I don't think it's smart for Nvidia to be sending out press releases for this pathetic list, because it comes across a desperate attempt to cover up the sad state of RT, which is practically a dead technology at this point.
personally, I think that Alan Wake 2 has really good graphics, (I have not played it) but I have heard that there is nothing else really noteworthy about the game.Reply
I picture us fighting the machines in 5 years. Unfortunately numerous terminator and matrix movies have taught us nothing about ai xDReply
wow, of that whole list, i only play/use 3 on that list.. the majority of that list i have never heard of....Reply
I only play 1, Minecraft RTX.Ogotai said:wow, of that whole list, i only play/use 3 on that list.. the majority of that list i have never heard of....
that one, i dont play :ROFLMAO: :ROFLMAO: :ROFLMAO: :ROFLMAO:Order 66 said:I only play 1, Minecraft RTX
I can readily name over half of the games on the list, and counted 145 that I would consider relatively known games. Of course, there are probable ten or so that are "duplicates" again (how many times does Call of Duty count, and Death Stranding plus Death Stranding Director's Cut are clearly the same game). I would certainly say over 100 major releases incorporate some form of RTX (DLSS or RT).Ogotai said:wow, of that whole list, i only play/use 3 on that list.. the majority of that list i have never heard of....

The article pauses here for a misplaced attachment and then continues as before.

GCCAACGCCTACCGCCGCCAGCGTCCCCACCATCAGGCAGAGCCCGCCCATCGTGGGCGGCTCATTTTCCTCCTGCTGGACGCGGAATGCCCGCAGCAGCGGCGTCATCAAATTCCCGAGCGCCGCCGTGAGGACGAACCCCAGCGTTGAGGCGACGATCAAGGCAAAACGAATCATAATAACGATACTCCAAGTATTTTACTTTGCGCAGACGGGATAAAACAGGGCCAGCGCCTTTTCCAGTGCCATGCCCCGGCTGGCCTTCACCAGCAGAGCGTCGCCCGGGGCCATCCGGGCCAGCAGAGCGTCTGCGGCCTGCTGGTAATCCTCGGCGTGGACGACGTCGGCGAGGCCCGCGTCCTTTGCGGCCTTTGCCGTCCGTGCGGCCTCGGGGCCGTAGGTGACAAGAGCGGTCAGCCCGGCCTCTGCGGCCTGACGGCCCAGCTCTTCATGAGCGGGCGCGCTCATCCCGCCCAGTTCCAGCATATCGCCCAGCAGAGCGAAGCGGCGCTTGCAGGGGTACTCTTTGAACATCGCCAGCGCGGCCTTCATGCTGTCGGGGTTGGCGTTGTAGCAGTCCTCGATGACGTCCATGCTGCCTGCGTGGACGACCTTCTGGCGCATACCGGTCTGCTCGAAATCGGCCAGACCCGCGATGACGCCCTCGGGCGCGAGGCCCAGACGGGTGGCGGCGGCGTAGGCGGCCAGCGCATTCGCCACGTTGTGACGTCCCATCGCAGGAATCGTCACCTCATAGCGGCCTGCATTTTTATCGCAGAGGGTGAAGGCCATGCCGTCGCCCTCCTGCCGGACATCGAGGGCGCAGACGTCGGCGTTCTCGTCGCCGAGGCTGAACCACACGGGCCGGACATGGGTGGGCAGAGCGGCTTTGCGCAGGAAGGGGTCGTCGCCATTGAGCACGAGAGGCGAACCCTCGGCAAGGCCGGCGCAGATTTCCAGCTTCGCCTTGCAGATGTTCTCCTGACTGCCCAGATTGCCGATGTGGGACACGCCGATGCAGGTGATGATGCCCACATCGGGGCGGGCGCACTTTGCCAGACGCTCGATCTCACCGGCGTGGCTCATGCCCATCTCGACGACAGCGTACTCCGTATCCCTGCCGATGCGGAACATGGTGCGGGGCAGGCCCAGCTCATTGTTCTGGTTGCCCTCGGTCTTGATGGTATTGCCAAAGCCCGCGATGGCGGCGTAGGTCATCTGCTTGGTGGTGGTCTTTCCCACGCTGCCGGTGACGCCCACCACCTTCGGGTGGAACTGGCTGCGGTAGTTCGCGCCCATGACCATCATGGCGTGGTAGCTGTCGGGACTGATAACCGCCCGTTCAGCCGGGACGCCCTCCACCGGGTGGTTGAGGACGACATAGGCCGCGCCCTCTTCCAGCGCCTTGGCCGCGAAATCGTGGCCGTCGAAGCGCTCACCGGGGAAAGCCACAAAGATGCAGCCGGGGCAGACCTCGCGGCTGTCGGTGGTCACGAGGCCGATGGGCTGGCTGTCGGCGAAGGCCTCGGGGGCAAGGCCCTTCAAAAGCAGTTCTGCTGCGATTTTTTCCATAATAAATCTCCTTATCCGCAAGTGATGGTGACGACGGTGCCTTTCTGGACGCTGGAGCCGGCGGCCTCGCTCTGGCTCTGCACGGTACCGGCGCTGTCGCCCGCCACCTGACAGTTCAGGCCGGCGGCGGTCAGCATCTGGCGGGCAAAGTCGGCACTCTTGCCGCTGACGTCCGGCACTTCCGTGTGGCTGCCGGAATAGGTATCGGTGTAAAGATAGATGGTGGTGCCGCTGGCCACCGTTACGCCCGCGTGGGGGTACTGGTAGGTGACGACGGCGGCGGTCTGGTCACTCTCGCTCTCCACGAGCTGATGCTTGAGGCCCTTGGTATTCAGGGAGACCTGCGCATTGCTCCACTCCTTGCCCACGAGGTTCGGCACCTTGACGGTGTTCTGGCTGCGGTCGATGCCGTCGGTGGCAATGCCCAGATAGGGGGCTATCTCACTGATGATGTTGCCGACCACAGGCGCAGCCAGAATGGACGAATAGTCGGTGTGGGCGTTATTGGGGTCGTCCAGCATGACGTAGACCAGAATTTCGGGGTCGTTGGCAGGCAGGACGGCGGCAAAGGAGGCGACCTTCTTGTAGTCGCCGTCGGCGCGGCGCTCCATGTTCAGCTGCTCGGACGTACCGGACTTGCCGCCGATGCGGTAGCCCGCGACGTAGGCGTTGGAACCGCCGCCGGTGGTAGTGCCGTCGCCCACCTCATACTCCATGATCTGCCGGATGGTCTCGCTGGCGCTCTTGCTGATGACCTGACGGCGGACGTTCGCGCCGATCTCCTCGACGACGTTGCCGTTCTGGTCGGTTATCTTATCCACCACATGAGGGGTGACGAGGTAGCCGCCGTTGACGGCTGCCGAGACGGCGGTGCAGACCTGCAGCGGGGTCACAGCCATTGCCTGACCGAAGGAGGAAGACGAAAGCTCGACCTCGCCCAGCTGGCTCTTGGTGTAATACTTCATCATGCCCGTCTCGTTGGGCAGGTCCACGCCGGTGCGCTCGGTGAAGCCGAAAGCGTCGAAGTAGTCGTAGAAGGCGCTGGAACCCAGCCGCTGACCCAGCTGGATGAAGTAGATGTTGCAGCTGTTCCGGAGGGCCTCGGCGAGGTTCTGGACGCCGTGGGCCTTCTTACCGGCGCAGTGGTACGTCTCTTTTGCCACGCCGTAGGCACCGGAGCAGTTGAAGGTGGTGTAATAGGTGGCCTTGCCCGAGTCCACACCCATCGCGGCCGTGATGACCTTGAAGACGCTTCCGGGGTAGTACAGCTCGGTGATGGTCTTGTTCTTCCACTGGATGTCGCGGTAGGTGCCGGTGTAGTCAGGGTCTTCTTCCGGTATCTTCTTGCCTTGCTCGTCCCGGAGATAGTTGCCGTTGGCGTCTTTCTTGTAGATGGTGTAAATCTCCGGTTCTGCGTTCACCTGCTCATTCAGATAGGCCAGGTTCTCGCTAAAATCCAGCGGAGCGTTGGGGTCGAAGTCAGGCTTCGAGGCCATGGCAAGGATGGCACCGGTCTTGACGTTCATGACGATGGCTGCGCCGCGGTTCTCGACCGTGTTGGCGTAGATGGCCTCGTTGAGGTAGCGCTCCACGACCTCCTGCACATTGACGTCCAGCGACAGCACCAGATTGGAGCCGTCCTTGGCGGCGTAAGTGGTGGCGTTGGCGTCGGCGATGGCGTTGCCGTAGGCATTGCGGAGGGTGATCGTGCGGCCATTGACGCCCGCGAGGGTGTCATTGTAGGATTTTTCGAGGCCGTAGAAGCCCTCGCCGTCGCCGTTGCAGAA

If we just want to look at ray tracing games, though, I would say there are only about 25 major games that use a significant amount of ray tracing — as in, it causes an at least moderately significant change to the visuals. Obviously all of the "full path tracing" games make that list, though I only counted Portal and Cyberpunk 2077 once each.